That kind of makes my point. Had everyone just accepted it, I'd have agreed about the "mayday" for UK democracy. However, the uproar it's caused is going to make anyone think twice about pulling a similar ridiculous stunt.

Quoting SeansasLCY (Reply 4):
That arrest of opposition politicians is what happens in Zimbabwe not London.

And he was subsequently released by some people with very red faces - faces that are going to become even more red in the coming weeks. That's not what happens in Zimbabwe.

Quoting SeansasLCY (Reply 4):
Thats a huge decline for democracy.

I don't see how. Some individuals have made arses of themselves and we all know it. They attempted to effect a decline for democracy and failed miserably.  Smile


User currently offlineDavid L From United Kingdom, joined May 1999, 9524 posts, RR: 42
Reply 10, posted (5 years 8 months 3 weeks 2 days 2 hours ago) and read 1252 times:

And now it turns out that the police didn't have a search warrant:

http://news.bbc.co.uk/1/hi/uk_politics/7762005.stm

Far from being a threat to the democratic process in the UK, this is looking more and more like a major cock-up, instigated by a few arses who are going to get their knuckles severely rapped.


User currently offlineGDB From United Kingdom, joined May 2001, 13185 posts, RR: 77
Reply 11, posted (5 years 8 months 3 weeks 2 days 1 hour ago) and read 1234 times:

I agree with David L, what a combustible mix of cock up merchants involved;
The out of her depth Home Secretary, the bumbling Speaker of the Commons, some officers with 'career progression' all over them like a cheap tattoo.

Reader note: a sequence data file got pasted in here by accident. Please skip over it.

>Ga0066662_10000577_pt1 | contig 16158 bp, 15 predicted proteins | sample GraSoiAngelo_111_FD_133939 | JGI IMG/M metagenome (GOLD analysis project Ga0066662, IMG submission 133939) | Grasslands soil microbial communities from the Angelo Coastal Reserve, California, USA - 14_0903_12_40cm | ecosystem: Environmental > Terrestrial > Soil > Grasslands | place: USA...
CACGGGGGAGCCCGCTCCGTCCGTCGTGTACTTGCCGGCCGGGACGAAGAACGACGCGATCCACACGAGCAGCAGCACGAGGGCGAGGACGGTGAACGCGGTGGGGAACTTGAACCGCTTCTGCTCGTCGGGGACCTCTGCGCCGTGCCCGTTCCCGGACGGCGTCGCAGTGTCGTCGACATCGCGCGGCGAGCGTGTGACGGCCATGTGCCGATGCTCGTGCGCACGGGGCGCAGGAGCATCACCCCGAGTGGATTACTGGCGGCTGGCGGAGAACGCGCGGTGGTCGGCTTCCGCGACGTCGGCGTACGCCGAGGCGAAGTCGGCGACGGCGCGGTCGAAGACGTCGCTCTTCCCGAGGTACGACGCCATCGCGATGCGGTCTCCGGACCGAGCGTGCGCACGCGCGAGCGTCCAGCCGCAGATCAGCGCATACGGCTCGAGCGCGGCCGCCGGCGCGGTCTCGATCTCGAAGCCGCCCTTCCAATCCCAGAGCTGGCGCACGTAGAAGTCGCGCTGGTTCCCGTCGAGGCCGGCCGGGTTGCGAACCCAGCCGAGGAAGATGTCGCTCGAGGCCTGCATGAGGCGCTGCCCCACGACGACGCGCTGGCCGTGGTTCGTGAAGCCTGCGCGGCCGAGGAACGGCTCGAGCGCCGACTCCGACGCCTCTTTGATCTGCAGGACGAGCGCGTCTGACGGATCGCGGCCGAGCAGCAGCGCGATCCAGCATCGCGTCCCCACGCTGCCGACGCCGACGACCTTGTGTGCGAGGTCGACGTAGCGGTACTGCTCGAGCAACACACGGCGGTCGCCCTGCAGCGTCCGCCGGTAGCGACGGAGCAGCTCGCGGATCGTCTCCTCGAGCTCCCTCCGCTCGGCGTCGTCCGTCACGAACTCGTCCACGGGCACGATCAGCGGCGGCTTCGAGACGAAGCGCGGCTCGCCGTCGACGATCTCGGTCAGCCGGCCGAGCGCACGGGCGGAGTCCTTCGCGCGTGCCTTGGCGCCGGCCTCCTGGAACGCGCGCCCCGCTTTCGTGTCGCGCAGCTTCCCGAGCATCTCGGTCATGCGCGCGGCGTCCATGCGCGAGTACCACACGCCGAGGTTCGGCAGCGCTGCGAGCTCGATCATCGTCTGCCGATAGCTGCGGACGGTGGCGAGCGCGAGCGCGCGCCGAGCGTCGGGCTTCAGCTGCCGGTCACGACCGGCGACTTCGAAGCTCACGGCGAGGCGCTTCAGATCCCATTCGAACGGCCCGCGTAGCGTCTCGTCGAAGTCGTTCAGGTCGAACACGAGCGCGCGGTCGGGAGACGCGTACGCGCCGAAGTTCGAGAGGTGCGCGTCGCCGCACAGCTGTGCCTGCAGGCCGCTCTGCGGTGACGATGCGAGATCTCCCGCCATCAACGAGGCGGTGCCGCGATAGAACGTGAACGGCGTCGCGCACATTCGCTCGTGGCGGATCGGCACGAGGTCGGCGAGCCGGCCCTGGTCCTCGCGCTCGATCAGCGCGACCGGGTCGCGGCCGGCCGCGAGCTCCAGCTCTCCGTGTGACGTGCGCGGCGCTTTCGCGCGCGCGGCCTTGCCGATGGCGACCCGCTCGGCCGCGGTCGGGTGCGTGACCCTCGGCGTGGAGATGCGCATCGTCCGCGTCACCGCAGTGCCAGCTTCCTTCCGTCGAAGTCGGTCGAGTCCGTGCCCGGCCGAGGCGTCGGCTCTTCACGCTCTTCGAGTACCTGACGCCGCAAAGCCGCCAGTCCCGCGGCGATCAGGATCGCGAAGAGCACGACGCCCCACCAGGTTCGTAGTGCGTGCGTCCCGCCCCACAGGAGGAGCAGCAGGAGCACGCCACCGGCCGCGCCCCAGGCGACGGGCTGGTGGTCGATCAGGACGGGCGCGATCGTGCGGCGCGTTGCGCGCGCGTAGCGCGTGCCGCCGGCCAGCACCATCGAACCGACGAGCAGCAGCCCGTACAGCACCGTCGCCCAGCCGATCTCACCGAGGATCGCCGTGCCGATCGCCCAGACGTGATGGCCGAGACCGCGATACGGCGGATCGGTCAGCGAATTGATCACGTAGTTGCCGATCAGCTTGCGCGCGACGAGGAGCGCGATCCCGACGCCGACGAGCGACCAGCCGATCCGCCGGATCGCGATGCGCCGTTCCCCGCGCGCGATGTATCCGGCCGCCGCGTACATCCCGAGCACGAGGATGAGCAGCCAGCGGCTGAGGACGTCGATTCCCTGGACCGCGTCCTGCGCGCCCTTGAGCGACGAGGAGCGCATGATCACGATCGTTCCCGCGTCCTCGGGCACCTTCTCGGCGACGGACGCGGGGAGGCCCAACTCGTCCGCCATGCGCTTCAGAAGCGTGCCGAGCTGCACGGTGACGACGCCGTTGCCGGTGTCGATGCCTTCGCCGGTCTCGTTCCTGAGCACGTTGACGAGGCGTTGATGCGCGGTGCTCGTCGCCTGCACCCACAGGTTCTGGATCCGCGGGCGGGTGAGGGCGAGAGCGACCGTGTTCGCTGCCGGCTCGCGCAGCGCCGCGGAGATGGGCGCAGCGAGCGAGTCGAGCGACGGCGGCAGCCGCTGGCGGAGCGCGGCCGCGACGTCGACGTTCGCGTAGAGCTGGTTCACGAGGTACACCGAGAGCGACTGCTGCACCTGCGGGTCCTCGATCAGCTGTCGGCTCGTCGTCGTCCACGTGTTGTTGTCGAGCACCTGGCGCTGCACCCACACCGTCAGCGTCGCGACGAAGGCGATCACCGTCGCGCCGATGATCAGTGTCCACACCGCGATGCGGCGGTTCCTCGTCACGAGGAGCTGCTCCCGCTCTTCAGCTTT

We also have to be careful with terminology too, the scary sounding Anti Terror Police , well yes in that what was once Special Branch is now incorporated into a wider 'anti terror' organization.
And in the past, anything like this incident would have been handled by Special Branch.

I generally see it the same way as here;
http://www.guardian.co.uk/commentisfree/2008/dec/03/features-comment


User currently offlineDavid L From United Kingdom, joined May 1999, 9524 posts, RR: 42
Reply 12, posted (5 years 8 months 3 weeks 2 days 1 hour ago) and read 1228 times:



Quoting GDB (Reply 11):
I generally see it the same way as here;

I'd disagree only in that I do see it as a "big deal" but one that was so transparent that we should only be concerned that those responsible get named, a hard kick up the arse, told not to do it again and no TV for a week month.  Smile


User currently offlineSkyyKat From , joined Dec 1969, posts, RR:
Reply 13, posted (5 years 8 months 3 weeks 2 days ago) and read 1211 times:



Quoting David L (Reply 10):